(Closed) Miss versus Ms.

posted 7 years ago in Etiquette
Post # 3
Member
331 posts
Helper bee
  • Wedding: July 2010

If they are kids, I’d use Miss. Over 18, I’d go with Ms. Miss technically isn’t incorrect for adult women, but being 30 and unmarried, I’d be annoyed at Miss and much prefer Ms.

Post # 4
Member
3176 posts
Sugar bee
  • Wedding: May 2011

Ms. is considered more professional, Miss is for a younger individual.

Post # 5
Member
2209 posts
Buzzing bee
  • Wedding: July 2010

The difference is that Miss refers exclusively to unmarried women, while Ms. is marriage neutral. That means Ms. can be used for married and unmarried women.

I prefer Ms. to both Miss and Mrs. myself, but I think nonimouse12’s advice is sound.

Post # 6
Member
136 posts
Blushing bee
  • Wedding: August 2011

I agree; I think that Ms. is much more adult and respectful.

Post # 7
Member
3126 posts
Sugar bee
  • Wedding: December 2009

I don’t think anyone older than 18 (to the day) should be referred to as Miss. People in the south use Miss all the time with first names and it makes my skin crawl, like it does when adults use the word Daddy.

Post # 8
Member
1927 posts
Buzzing bee

Before I was married I always checked “Miss” when I had to fill out forms.  I personally just don’t like the ambiguity of  “Ms.” but that’s a personal preference and I married at 25 so I was always pretty young.  I assume most people would probably prefer “Ms.” unless they are quite young.

Post # 9
Member
229 posts
Helper bee
  • Wedding: July 2010

I agree with MelissaBegins!

I took some class after high school that was all about letters/adressing etc. (why I took this, who knows!). Anywho, it says any woman over the age of 18 who is unmarried should be adresses as Ms. Miss is for teenagers/children.

Post # 10
Member
642 posts
Busy bee
  • Wedding: July 2011

I would use Ms.  It’s a title for an unmarried or married woman (I have a friend who is married, but did not take her husbands name, so I’ll  use Ms. to address her invitation).  Miss is usually for young ladies, and Ms. for adults.  I’ve preferred Ms. since I was about 18.  Plus, I plan to use Miss and Master for the children we’ll be inviting to the wedding.  Hope that helps.  If you do a quick internet search I’m sure you’ll get a lot of hits.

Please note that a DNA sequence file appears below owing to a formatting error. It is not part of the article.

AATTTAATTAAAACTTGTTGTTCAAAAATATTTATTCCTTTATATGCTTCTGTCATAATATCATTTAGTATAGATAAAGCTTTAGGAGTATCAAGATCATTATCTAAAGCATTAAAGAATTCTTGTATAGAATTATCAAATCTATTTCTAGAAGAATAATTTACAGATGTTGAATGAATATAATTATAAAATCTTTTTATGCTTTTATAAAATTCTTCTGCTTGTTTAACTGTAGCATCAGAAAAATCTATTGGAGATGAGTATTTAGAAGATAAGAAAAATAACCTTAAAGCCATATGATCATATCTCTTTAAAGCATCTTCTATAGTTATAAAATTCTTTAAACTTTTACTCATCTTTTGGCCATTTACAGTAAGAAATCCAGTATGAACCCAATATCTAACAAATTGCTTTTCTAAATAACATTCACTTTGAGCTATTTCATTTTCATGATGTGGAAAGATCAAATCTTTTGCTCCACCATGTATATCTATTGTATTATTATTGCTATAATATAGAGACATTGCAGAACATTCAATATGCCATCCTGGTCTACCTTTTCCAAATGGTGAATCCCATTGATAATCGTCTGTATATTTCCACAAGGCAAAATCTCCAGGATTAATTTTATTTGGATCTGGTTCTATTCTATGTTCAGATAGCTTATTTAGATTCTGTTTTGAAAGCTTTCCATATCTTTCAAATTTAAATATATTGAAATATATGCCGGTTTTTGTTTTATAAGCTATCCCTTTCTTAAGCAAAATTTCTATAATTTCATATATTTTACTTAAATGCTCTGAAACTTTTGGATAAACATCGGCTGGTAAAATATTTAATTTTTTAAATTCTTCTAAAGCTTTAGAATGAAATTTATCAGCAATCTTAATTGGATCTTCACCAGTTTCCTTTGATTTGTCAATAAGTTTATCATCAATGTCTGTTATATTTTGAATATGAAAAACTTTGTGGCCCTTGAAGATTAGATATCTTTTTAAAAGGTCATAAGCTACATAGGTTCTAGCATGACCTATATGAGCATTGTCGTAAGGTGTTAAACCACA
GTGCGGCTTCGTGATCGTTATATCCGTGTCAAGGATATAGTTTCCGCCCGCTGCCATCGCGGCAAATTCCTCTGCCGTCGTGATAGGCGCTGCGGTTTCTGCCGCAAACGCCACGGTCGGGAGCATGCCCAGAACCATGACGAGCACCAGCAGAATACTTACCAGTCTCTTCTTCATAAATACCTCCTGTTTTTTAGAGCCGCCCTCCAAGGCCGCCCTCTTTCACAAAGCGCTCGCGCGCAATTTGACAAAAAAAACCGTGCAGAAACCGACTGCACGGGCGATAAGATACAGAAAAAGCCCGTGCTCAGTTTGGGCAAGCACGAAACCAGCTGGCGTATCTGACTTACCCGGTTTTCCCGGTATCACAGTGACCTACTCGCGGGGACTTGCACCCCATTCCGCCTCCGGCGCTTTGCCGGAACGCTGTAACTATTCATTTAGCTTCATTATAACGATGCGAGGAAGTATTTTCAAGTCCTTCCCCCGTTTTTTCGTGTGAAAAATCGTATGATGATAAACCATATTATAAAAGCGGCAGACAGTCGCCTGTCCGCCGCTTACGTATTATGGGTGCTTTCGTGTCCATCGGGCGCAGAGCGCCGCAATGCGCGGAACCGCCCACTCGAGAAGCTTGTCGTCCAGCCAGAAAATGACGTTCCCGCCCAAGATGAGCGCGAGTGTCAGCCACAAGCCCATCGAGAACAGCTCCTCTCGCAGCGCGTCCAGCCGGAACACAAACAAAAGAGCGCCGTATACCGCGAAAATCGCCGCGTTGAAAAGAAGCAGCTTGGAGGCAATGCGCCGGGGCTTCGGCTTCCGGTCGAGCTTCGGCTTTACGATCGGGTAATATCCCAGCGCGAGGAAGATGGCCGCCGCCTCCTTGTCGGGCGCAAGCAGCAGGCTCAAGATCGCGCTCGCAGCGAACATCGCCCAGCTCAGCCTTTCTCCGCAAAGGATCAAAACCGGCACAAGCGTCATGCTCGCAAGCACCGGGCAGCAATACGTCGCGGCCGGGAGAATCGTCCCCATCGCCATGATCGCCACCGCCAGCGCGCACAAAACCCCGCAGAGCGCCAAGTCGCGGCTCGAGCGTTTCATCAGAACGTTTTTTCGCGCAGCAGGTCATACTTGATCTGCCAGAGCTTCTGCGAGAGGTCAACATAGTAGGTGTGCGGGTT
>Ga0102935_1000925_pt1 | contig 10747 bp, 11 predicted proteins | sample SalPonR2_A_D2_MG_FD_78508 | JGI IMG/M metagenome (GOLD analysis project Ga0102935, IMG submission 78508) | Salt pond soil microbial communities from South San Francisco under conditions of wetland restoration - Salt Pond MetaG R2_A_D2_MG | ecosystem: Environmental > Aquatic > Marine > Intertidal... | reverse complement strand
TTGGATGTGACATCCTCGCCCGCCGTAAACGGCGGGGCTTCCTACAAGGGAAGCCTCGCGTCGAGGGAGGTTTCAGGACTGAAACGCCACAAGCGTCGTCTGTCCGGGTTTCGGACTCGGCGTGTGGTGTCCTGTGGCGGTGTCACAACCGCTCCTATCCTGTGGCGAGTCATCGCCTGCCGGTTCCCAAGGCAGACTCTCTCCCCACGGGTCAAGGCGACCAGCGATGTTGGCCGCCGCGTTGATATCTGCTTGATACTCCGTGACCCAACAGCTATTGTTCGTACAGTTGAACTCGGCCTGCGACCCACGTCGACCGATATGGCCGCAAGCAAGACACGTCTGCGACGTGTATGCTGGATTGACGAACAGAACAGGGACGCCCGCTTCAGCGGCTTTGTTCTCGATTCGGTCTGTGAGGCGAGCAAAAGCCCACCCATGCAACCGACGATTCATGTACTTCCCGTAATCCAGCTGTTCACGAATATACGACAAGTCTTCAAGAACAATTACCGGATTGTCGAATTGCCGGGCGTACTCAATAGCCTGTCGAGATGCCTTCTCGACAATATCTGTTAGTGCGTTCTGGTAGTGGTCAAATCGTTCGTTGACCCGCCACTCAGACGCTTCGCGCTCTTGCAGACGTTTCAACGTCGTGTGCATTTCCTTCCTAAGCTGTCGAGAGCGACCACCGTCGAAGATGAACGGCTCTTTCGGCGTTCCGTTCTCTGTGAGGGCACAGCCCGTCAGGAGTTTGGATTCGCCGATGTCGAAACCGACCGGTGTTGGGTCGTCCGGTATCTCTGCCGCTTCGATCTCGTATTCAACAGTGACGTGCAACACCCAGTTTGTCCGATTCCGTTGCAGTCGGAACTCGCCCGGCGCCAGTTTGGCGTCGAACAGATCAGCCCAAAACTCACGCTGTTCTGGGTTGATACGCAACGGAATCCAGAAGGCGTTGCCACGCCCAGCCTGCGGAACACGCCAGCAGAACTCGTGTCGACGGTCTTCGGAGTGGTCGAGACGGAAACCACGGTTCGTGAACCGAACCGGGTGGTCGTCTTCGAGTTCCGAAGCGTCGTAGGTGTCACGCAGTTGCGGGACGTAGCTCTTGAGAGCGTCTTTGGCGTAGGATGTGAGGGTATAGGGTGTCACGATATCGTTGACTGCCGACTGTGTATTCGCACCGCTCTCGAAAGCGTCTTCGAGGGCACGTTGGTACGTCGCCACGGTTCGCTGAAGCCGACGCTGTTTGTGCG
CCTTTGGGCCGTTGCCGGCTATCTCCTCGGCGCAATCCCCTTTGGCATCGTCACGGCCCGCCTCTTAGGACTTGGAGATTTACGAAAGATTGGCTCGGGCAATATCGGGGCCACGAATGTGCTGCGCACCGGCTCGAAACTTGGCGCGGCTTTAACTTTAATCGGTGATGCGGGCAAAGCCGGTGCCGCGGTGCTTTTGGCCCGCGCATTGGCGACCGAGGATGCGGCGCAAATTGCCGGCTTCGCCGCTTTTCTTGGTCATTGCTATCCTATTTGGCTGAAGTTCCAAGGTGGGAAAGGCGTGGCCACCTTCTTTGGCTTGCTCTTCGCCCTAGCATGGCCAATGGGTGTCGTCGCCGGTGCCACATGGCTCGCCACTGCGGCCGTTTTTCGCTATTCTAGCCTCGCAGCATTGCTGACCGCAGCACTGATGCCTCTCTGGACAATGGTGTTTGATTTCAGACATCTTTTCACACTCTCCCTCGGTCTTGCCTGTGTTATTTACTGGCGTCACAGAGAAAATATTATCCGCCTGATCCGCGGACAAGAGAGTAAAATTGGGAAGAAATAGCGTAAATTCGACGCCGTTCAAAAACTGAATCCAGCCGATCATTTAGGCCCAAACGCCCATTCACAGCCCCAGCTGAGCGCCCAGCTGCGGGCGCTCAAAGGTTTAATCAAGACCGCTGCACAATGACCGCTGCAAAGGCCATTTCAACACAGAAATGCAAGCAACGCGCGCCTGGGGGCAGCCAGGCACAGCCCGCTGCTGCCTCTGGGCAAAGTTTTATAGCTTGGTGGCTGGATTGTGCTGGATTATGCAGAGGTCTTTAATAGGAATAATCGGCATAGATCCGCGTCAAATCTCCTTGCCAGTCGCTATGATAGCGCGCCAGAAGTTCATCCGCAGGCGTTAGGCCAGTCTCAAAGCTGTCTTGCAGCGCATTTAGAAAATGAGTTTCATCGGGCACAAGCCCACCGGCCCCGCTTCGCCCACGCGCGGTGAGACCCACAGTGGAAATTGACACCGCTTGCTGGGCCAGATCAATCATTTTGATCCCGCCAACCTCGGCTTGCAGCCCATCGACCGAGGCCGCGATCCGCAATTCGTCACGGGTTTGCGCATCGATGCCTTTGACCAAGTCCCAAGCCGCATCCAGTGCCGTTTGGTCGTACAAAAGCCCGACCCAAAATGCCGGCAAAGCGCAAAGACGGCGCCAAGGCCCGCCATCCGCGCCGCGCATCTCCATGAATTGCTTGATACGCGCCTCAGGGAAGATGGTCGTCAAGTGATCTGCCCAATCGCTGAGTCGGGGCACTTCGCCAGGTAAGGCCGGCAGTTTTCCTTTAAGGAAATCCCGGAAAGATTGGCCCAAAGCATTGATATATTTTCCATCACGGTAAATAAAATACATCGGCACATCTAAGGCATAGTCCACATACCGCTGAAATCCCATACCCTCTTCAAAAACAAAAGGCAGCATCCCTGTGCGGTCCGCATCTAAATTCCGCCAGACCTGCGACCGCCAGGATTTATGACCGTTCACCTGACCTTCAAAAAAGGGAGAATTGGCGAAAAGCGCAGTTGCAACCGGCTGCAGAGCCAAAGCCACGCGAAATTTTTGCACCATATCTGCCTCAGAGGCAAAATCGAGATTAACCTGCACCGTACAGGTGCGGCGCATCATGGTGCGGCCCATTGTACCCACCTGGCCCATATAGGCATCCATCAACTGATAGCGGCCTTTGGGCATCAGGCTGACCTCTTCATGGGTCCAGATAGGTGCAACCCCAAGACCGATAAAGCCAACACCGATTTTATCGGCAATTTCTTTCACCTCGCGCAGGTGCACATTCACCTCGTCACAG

Post # 12
Member
1676 posts
Bumble bee
  • Wedding: July 2010

This was the most difficult part of addressing for me!  I generally used “Miss” for unmarried women, and “Mrs.” for married women.  However, my parents and some of their friends are serious hippies, so they far prefer “Ms.” to “Mrs.”  (They don’t like being identified by their marital status.)  On that count, I took it on a case-by-case basis.  I also used “Ms.” for unmarried women in their 40’s or older…

Post # 13
Member
990 posts
Busy bee

I was curious about this question too…my FMIL being never married I wanted to call her Miss but she prefered Ms. I thought Ms was for women who had been married but were not currently or engaged but that cleared that up…thanks bees!

Post # 15
Member
3126 posts
Sugar bee
  • Wedding: December 2009

I kind of prefer to be called Ms. now that i’m married, too. I don’t like that men can just be Mr. and women must be titled based on their marital status. It seems like such an outdated concept.

Post # 16
Member
2250 posts
Buzzing bee
  • Wedding: March 2017

I looked it up and found something that said miss for under 25 and my husbands sister was all in a tizzy that her invitation sadi miss. She is 21.

The topic ‘Miss versus Ms.’ is closed to new replies.

Get our weekly roundup of the best of Weddingbee.
I agree to receive emails from the site. I can withdraw my consent at any time by unsubscribing.

Find Amazing Vendors